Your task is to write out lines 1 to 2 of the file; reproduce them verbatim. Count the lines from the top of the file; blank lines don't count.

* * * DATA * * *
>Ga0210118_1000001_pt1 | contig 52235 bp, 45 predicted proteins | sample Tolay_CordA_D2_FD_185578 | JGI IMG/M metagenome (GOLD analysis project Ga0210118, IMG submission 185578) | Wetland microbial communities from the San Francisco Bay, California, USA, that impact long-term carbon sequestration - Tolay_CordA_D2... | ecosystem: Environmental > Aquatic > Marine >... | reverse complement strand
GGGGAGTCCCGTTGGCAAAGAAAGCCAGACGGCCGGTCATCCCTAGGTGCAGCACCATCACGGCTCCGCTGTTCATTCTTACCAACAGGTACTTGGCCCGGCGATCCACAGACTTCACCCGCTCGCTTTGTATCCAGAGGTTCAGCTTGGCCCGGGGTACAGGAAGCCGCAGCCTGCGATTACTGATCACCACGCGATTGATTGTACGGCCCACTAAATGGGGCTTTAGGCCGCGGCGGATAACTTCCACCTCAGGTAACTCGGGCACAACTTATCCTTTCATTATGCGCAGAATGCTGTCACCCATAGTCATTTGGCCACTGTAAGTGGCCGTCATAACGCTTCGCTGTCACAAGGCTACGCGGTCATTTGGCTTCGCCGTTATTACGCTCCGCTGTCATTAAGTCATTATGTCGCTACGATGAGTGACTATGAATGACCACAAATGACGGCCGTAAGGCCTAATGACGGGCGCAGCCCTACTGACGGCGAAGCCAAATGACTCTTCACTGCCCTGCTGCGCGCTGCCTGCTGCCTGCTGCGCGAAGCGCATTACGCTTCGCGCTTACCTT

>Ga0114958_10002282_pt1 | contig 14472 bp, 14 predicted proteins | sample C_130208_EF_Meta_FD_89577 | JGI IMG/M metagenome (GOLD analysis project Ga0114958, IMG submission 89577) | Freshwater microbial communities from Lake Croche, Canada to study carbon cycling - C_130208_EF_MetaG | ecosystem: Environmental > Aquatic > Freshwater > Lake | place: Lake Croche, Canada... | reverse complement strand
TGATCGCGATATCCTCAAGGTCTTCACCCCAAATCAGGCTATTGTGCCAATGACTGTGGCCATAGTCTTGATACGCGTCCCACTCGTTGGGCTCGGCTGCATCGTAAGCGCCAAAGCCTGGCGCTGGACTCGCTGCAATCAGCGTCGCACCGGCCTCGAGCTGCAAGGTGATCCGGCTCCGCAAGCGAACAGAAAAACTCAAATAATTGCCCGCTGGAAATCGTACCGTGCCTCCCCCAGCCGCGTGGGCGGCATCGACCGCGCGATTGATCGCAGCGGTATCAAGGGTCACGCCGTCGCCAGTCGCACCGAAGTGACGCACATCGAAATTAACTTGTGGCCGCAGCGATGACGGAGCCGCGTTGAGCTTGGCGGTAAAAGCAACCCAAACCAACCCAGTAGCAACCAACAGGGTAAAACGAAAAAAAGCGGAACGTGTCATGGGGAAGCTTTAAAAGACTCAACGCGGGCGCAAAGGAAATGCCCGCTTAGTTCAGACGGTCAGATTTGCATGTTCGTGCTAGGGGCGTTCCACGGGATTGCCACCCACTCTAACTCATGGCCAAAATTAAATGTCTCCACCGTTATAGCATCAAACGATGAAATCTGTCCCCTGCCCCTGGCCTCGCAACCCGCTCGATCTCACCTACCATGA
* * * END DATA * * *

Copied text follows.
>Ga0210118_1000001_pt1 | contig 52235 bp, 45 predicted proteins | sample Tolay_CordA_D2_FD_185578 | JGI IMG/M metagenome (GOLD analysis project Ga0210118, IMG submission 185578) | Wetland microbial communities from the San Francisco Bay, California, USA, that impact long-term carbon sequestration - Tolay_CordA_D2... | ecosystem: Environmental > Aquatic > Marine >... | reverse complement strand
GGGGAGTCCCGTTGGCAAAGAAAGCCAGACGGCCGGTCATCCCTAGGTGCAGCACCATCACGGCTCCGCTGTTCATTCTTACCAACAGGTACTTGGCCCGGCGATCCACAGACTTCACCCGCTCGCTTTGTATCCAGAGGTTCAGCTTGGCCCGGGGTACAGGAAGCCGCAGCCTGCGATTACTGATCACCACGCGATTGATTGTACGGCCCACTAAATGGGGCTTTAGGCCGCGGCGGATAACTTCCACCTCAGGTAACTCGGGCACAACTTATCCTTTCATTATGCGCAGAATGCTGTCACCCATAGTCATTTGGCCACTGTAAGTGGCCGTCATAACGCTTCGCTGTCACAAGGCTACGCGGTCATTTGGCTTCGCCGTTATTACGCTCCGCTGTCATTAAGTCATTATGTCGCTACGATGAGTGACTATGAATGACCACAAATGACGGCCGTAAGGCCTAATGACGGGCGCAGCCCTACTGACGGCGAAGCCAAATGACTCTTCACTGCCCTGCTGCGCGCTGCCTGCTGCCTGCTGCGCGAAGCGCATTACGCTTCGCGCTTACCTT